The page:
Looking into the Sierra Foothill’s past
Generations ago —women would gather at these spots to grind their acorn meats.
“That’s where they would go get to work. That’s their kitchen — they would keep that very clean,”
“You’ll find different holes at different depths. Traditionally, they like a shallower hole to pound the acorn flour. The deeper holes maybe they’re just really, really old but they did pound some meat and some of the deeper holes they would even store things in there.”
“The holes were always near a source of water— because the ground grits needed to have the bitter tannins leached out of them before they could be turned into flour and eaten.
It was a communal experience at the grinding station.
There are holes in the granite at many locations in the high country like these and around the Sierra foothills where springs and streams flowed.”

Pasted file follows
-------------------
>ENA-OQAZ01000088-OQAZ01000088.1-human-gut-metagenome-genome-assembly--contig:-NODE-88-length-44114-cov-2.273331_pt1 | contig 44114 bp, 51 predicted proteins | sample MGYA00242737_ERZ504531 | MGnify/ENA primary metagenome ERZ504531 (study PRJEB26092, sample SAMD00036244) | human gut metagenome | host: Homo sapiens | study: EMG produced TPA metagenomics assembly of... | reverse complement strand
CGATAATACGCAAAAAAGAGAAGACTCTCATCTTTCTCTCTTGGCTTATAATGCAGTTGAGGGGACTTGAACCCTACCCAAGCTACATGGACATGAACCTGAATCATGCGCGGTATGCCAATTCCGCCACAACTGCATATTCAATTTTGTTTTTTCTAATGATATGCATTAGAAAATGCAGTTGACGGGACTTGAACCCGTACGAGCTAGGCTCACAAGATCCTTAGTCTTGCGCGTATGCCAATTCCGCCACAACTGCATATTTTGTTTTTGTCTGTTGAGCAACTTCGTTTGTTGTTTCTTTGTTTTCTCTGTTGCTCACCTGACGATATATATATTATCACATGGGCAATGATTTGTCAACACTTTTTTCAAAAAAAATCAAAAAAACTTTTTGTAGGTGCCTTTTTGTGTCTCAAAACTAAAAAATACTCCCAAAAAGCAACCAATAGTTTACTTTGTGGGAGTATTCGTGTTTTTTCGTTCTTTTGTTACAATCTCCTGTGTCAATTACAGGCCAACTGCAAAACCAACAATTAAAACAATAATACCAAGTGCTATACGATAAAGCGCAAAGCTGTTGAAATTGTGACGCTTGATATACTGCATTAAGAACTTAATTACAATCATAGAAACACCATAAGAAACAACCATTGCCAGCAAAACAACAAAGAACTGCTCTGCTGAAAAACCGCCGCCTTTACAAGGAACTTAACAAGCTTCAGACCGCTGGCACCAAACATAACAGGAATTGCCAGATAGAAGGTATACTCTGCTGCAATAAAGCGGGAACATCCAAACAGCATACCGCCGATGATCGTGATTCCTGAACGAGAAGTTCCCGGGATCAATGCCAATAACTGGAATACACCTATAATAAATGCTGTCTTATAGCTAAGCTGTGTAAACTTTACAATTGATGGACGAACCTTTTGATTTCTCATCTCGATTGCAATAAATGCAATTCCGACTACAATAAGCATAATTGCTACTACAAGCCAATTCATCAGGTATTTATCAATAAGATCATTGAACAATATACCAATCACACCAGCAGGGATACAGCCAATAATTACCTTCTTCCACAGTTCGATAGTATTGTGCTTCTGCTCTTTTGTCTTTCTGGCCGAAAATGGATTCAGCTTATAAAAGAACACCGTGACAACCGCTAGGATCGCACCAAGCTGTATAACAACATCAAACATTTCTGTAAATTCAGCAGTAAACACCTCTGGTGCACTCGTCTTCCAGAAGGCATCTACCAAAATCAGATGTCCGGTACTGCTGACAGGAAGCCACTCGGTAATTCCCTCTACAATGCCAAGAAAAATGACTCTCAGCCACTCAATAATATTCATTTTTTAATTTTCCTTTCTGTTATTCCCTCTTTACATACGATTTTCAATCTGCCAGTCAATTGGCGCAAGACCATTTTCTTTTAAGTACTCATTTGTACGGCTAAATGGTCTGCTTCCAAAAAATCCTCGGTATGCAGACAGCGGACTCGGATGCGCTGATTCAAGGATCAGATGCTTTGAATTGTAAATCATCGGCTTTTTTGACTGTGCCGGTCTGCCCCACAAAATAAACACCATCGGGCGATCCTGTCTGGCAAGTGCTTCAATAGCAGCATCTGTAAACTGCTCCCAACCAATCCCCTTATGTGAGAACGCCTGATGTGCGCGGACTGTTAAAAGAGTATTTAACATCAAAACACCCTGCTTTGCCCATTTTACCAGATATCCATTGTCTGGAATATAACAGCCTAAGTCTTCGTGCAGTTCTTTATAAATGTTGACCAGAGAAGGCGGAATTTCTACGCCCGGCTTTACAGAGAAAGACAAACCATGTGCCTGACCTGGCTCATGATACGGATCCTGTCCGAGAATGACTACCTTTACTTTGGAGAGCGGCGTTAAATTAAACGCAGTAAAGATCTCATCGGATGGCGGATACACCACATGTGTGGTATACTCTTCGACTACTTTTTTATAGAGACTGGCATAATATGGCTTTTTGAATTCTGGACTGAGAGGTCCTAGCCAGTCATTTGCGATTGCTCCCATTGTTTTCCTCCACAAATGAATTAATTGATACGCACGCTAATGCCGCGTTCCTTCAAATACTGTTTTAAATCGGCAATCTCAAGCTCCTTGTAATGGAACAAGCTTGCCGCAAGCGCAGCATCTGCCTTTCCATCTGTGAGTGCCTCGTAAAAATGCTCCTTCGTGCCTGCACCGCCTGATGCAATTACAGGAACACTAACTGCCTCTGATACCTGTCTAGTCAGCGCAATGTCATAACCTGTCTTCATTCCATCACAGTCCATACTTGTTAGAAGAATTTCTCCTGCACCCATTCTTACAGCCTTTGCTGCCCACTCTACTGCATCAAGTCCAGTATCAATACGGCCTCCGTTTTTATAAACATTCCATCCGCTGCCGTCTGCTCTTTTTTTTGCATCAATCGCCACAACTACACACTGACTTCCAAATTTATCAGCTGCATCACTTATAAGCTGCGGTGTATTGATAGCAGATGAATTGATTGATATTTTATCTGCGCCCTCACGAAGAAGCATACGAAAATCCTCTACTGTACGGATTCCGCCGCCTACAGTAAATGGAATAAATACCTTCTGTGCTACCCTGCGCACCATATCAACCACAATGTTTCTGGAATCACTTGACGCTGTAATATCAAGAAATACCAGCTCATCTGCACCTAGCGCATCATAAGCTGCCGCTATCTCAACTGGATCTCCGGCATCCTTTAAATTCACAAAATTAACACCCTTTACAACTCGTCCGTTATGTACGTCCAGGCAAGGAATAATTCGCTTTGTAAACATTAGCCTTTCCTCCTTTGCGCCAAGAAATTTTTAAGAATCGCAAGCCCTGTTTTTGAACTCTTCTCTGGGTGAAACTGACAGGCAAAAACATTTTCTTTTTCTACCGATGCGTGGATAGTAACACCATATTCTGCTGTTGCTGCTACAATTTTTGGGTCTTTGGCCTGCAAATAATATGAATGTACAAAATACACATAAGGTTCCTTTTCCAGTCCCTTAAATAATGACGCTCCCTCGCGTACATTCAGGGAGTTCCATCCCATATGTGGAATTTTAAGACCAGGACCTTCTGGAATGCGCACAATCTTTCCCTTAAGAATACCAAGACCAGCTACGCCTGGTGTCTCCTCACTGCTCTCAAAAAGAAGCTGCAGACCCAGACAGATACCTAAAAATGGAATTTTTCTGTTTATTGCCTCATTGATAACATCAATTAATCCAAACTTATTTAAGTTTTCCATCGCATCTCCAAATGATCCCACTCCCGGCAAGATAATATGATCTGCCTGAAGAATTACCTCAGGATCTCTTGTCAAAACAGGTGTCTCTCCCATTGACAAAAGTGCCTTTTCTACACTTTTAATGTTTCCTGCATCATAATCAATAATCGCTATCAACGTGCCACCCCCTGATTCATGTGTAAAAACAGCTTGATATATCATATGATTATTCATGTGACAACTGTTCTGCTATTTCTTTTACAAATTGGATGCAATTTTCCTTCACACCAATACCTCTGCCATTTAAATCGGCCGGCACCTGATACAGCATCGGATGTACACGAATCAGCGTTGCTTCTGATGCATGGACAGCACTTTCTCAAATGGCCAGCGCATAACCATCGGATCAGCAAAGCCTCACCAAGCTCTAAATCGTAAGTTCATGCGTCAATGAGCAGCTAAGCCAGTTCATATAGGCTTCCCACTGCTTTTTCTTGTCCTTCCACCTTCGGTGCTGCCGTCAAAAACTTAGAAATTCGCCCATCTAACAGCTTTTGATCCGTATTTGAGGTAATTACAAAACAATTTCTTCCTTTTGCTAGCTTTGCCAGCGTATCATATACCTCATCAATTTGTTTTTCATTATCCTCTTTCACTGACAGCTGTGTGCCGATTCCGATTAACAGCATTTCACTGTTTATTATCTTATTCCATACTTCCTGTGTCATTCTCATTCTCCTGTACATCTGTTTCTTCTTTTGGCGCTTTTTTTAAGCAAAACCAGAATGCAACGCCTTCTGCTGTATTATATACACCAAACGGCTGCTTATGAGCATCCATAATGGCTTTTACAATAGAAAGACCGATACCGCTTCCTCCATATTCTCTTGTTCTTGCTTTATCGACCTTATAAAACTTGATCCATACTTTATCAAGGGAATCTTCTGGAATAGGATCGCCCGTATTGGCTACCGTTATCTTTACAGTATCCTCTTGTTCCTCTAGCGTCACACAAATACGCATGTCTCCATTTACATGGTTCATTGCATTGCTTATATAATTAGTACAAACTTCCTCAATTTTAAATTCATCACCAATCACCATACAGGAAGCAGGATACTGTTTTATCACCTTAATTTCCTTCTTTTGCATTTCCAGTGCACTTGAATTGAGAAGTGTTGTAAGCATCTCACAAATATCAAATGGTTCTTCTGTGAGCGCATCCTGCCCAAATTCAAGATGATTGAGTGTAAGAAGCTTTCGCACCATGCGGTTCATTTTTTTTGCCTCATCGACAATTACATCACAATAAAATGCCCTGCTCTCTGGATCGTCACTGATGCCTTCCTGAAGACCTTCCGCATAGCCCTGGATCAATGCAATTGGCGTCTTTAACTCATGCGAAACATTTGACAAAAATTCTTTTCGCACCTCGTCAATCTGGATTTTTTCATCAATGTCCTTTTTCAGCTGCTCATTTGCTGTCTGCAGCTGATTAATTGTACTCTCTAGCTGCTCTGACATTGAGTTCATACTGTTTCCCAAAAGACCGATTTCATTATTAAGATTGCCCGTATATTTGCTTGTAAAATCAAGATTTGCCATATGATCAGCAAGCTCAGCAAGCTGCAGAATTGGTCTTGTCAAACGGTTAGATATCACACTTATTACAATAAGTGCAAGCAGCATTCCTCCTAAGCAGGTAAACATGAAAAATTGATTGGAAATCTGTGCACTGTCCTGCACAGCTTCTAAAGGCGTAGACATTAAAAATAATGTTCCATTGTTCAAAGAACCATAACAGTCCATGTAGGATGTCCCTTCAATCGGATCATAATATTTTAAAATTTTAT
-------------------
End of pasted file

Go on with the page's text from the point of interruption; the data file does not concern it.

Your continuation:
~~quotes by Lois Bohna, an artist and teacher
This spot is near Whiskey Falls in the Sierra National Forest, just up the mountain from my garden.
Below the garden, about 800 feet is an expanse of flat and sloping granite upon which are another grouping of grinding holes to wonder about. This is Mono and Chuckchansi Indian country and to think of Indian women gathering here is awe inspiring!
Whiskey Falls are a favorite spot to take visiting family and friends.
This expanse of granite lies south and east of the falls and along Whiskey Creek.
The creek flows through steep sided granite cracks and if imagining Indian families here, would be an alarming place to bring small children. The number of grinding holes here tells that a large group must have made their home here.
Viewing and wondering about grinding holes just brings home the fact that we have life very easy in comparison.